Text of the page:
It’s usually the one of the first questions you ask yourself when you’re planning a trip. When should you go? When it comes to Iceland, the answer might not be as straightforward as you think.
Well, most places have three clear seasons; high season, shoulder season and low season. High season means the best weather, plus all of the attractions are open, but there are of course crowds upon crowds of other tourists there with the same idea. It’s also the most expensive time to go. Low season can mean some pretty nasty conditions (think blizzards, monsoons…), but expect to find any hotels and attractions that are still open blissfully quiet and cheap. Shoulder season is something in between high and low, where the weather, prices and crowds are all manageable.
And then there’s Iceland.
Iceland has all of the above, don’t get me wrong. Ok maybe not monsoons, I’m fairly certain it doesn’t have those. The high season in Iceland is summer, which runs from May to August. Prices nearly double, tourists flood in, standard. Shoulder seasons are March – April and September – October. And the rest of the year? Winter is very much coming.
But the decision on when to go to Iceland is much less clear-cut.
Firstly, why are you going? If the answer is, as it is for so many, to see the Northern Lights, then don’t go in high season! Iceland is basically in the Arctic Circle, and as such summer in Iceland means the famous midnight sun, completely ruling out your chances of seeing the aurora borealis, which requires total darkness. And if you want to drive the ring road, I’d highly advise you don’t plan on going in winter. Nobody wants to miss their flight because they got caught in a blizzard or ten.
In fact, every season in Iceland seems to have it’s own magical qualities that both enable and restrict certain activities. If you really want to experience everything that Iceland has to offer then you may well need to get yourself over there multiple times. But in the meantime, here are the pros and cons of each season in the land of fire and ice.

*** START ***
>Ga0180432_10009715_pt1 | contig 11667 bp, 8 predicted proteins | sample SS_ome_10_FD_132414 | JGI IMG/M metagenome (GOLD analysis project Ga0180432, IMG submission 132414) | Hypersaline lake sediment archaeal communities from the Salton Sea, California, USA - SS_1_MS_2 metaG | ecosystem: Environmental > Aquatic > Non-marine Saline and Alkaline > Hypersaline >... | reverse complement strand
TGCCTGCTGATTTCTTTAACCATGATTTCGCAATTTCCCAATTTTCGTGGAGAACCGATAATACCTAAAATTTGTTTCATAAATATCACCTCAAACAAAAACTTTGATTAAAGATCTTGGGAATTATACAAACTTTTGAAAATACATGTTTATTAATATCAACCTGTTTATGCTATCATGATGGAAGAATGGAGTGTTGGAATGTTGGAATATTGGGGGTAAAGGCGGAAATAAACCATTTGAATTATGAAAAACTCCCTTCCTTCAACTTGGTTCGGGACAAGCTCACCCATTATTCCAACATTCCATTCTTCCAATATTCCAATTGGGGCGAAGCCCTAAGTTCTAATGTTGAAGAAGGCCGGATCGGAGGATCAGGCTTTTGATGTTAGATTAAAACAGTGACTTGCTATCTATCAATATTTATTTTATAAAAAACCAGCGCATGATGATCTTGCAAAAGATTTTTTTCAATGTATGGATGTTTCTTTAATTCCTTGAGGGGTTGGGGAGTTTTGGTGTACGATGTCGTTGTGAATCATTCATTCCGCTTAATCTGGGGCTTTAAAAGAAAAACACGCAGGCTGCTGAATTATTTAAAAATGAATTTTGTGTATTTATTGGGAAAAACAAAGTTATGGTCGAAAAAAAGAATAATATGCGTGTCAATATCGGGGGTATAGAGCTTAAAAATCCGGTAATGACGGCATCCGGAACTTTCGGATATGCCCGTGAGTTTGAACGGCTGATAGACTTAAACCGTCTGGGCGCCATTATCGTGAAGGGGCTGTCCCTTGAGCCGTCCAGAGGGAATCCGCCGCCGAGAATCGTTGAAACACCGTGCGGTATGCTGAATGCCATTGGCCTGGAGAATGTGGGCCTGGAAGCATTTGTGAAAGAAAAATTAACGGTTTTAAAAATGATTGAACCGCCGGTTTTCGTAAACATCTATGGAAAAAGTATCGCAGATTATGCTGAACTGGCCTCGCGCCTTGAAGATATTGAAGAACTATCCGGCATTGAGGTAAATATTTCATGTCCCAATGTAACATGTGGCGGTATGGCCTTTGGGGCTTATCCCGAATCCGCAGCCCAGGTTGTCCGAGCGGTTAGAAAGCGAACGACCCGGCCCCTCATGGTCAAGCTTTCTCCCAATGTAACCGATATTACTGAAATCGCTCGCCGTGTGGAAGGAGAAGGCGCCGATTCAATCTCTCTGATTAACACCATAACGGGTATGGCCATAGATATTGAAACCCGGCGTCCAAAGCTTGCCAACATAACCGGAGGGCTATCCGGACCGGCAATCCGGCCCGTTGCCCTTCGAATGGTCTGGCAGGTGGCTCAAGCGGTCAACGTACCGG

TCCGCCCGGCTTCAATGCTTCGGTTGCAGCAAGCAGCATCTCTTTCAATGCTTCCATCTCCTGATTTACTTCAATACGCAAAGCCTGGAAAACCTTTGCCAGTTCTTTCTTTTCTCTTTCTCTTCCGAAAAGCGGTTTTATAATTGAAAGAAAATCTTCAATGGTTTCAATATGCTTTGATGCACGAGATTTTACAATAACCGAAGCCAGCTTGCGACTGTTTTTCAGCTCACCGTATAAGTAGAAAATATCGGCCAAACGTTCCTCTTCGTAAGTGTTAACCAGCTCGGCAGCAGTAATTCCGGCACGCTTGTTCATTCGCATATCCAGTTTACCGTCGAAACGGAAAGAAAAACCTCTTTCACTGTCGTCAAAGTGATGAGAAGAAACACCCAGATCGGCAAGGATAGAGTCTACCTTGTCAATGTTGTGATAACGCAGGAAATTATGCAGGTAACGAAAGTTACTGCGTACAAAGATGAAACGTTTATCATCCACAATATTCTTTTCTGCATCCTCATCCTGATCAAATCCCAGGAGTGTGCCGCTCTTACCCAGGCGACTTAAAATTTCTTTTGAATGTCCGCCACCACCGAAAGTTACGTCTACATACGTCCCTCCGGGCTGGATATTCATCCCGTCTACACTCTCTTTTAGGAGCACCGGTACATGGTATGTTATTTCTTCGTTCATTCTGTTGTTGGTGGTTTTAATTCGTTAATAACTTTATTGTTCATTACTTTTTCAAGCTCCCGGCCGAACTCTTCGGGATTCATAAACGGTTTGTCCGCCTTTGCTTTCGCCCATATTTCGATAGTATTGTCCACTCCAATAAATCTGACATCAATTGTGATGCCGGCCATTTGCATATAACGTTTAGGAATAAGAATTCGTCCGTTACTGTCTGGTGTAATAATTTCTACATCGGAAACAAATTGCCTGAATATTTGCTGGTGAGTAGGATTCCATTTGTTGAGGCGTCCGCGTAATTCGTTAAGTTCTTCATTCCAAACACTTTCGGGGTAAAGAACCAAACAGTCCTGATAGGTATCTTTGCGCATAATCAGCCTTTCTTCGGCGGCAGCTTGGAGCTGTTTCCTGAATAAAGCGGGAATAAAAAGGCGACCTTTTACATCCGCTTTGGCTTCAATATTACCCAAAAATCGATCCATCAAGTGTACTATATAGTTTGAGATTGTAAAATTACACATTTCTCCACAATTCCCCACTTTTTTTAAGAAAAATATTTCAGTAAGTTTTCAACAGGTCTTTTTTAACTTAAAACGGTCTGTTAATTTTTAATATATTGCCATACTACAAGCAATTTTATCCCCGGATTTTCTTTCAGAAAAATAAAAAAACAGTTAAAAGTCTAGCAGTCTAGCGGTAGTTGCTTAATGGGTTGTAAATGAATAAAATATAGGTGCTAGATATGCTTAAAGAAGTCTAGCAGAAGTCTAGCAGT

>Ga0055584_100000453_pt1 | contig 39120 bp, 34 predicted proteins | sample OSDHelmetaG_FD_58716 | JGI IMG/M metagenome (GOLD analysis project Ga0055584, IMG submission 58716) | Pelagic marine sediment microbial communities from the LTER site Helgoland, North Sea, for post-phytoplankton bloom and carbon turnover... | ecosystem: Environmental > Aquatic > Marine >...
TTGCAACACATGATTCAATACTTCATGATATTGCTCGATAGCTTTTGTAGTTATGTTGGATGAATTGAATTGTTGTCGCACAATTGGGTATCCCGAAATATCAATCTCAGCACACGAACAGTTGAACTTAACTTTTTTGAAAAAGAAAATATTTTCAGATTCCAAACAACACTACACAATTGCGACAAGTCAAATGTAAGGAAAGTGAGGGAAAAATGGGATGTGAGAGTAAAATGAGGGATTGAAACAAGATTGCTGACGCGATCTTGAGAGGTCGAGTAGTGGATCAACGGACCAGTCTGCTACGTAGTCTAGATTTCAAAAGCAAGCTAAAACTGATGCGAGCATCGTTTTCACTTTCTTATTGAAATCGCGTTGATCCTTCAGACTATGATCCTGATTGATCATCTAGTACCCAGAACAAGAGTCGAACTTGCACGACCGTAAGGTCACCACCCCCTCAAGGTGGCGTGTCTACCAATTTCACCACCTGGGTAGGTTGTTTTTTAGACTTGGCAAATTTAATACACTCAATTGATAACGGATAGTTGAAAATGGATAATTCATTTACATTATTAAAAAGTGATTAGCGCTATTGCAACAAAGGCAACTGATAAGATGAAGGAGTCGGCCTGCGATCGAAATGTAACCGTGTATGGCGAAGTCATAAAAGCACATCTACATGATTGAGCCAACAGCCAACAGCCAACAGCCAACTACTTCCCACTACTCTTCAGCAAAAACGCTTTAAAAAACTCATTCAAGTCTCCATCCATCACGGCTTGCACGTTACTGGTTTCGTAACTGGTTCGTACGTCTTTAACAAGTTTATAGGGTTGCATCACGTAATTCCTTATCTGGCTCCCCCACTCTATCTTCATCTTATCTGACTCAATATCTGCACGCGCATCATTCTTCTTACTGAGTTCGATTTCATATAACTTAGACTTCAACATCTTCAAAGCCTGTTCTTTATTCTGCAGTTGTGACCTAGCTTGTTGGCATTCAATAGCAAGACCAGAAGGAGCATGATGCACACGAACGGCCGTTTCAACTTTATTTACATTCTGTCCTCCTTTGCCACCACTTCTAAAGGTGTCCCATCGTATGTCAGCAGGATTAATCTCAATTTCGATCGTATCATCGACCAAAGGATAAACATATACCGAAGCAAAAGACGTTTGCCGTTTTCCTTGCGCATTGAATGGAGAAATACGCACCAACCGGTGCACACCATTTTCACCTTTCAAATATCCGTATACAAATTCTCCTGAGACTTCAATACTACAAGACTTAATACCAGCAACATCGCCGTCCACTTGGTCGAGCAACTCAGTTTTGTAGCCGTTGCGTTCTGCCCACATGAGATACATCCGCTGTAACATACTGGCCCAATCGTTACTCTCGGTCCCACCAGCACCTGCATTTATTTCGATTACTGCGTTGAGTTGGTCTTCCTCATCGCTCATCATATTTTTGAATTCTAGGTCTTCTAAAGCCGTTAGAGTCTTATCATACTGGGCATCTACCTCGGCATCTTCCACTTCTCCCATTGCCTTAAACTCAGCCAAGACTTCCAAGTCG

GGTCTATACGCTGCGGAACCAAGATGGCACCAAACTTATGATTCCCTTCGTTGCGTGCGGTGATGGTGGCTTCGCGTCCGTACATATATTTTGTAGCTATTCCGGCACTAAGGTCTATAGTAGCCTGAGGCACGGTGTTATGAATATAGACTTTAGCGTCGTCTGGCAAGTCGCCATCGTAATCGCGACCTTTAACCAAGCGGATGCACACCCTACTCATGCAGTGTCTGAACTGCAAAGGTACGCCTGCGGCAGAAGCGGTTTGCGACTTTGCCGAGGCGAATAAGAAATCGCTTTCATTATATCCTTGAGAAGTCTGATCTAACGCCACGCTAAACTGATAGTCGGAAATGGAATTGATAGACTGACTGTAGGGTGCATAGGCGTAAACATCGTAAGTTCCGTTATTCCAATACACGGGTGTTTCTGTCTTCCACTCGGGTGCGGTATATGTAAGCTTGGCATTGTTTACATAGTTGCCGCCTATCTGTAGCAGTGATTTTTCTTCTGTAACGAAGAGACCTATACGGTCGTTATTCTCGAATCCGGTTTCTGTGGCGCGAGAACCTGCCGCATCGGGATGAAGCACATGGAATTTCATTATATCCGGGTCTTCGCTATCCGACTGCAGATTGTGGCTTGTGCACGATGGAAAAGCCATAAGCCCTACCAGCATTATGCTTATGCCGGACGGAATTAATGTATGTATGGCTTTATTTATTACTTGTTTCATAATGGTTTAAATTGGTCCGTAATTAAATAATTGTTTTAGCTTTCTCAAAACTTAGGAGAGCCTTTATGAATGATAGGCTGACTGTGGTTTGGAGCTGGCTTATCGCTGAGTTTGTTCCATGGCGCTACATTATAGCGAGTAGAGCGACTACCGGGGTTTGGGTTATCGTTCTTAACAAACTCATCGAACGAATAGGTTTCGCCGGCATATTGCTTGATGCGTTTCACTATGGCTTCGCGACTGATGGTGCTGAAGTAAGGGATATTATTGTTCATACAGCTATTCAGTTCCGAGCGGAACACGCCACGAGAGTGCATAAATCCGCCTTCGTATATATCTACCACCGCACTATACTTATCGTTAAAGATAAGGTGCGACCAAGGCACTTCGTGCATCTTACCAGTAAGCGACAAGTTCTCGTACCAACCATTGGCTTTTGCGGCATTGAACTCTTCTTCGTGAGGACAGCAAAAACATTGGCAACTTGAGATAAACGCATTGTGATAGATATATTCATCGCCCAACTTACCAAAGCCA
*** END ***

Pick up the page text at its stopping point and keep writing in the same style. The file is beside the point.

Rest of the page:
Let me paint you a picture, it’s below zero, you went ice caving during the brief four hours of daylight that you have each day, and now you are watching green lights dancing in the sky. I’m pretty sure this is what they meant when they said ‘winter wonderland’.
So Iceland in the winter is essentially cold and dark. But not too cold. Happily, being under the Gulf Stream keeps Icelandic temperatures from really plummeting, and it’s often colder in New York in the winter than it is in ICEland. Still pretty darn dark though.
Plenty of tourists go to Iceland in winter hoping to catch glimpses of the Northern Lights. And to cater for said tourists there are countless tour companies which offer countless amazing sounding day (and night) tours throughout winter to see the Northern Lights, to go whale watching, to the Blue Lagoon, to Ice Caves and even snorkelling between two tectonic plates. Bar the Ice Caving which you really only can do between November – March, and Northern lights hunting which requires those hours of darkness which you’ll get from September to April, you can do most of these tours all year round. But the conclusion is, there are plenty of awesome things to do in Iceland during winter, and a couple that you can’t do at any other time.